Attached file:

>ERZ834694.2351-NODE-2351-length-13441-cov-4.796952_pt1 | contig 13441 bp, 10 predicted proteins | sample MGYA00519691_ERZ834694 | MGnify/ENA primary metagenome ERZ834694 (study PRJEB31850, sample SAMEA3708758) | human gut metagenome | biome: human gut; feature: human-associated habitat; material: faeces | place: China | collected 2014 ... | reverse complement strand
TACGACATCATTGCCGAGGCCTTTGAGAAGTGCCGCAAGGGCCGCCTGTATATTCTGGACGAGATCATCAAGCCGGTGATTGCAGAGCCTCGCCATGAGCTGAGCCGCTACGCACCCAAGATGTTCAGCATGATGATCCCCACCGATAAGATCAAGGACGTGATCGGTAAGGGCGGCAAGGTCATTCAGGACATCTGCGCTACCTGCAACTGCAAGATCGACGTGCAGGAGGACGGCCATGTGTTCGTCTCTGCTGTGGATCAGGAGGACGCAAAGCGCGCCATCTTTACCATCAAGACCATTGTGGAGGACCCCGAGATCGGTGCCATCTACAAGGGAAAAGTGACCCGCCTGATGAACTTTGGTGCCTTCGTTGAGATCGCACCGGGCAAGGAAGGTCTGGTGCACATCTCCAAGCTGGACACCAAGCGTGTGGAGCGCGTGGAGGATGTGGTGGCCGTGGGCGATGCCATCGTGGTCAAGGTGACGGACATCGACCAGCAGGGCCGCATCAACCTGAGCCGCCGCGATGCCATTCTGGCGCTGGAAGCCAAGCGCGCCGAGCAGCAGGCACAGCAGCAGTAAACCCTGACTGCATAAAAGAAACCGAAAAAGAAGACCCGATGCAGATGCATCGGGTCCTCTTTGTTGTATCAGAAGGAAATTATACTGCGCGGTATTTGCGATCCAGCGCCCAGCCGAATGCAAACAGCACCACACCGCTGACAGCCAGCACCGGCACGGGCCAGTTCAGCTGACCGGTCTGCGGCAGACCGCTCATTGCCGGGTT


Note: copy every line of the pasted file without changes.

>ERZ834694.2351-NODE-2351-length-13441-cov-4.796952_pt1 | contig 13441 bp, 10 predicted proteins | sample MGYA00519691_ERZ834694 | MGnify/ENA primary metagenome ERZ834694 (study PRJEB31850, sample SAMEA3708758) | human gut metagenome | biome: human gut; feature: human-associated habitat; material: faeces | place: China | collected 2014 ... | reverse complement strand
TACGACATCATTGCCGAGGCCTTTGAGAAGTGCCGCAAGGGCCGCCTGTATATTCTGGACGAGATCATCAAGCCGGTGATTGCAGAGCCTCGCCATGAGCTGAGCCGCTACGCACCCAAGATGTTCAGCATGATGATCCCCACCGATAAGATCAAGGACGTGATCGGTAAGGGCGGCAAGGTCATTCAGGACATCTGCGCTACCTGCAACTGCAAGATCGACGTGCAGGAGGACGGCCATGTGTTCGTCTCTGCTGTGGATCAGGAGGACGCAAAGCGCGCCATCTTTACCATCAAGACCATTGTGGAGGACCCCGAGATCGGTGCCATCTACAAGGGAAAAGTGACCCGCCTGATGAACTTTGGTGCCTTCGTTGAGATCGCACCGGGCAAGGAAGGTCTGGTGCACATCTCCAAGCTGGACACCAAGCGTGTGGAGCGCGTGGAGGATGTGGTGGCCGTGGGCGATGCCATCGTGGTCAAGGTGACGGACATCGACCAGCAGGGCCGCATCAACCTGAGCCGCCGCGATGCCATTCTGGCGCTGGAAGCCAAGCGCGCCGAGCAGCAGGCACAGCAGCAGTAAACCCTGACTGCATAAAAGAAACCGAAAAAGAAGACCCGATGCAGATGCATCGGGTCCTCTTTGTTGTATCAGAAGGAAATTATACTGCGCGGTATTTGCGATCCAGCGCCCAGCCGAATGCAAACAGCACCACACCGCTGACAGCCAGCACCGGCACGGGCCAGTTCAGCTGACCGGTCTGCGGCAGACCGCTCATTGCCGGGTT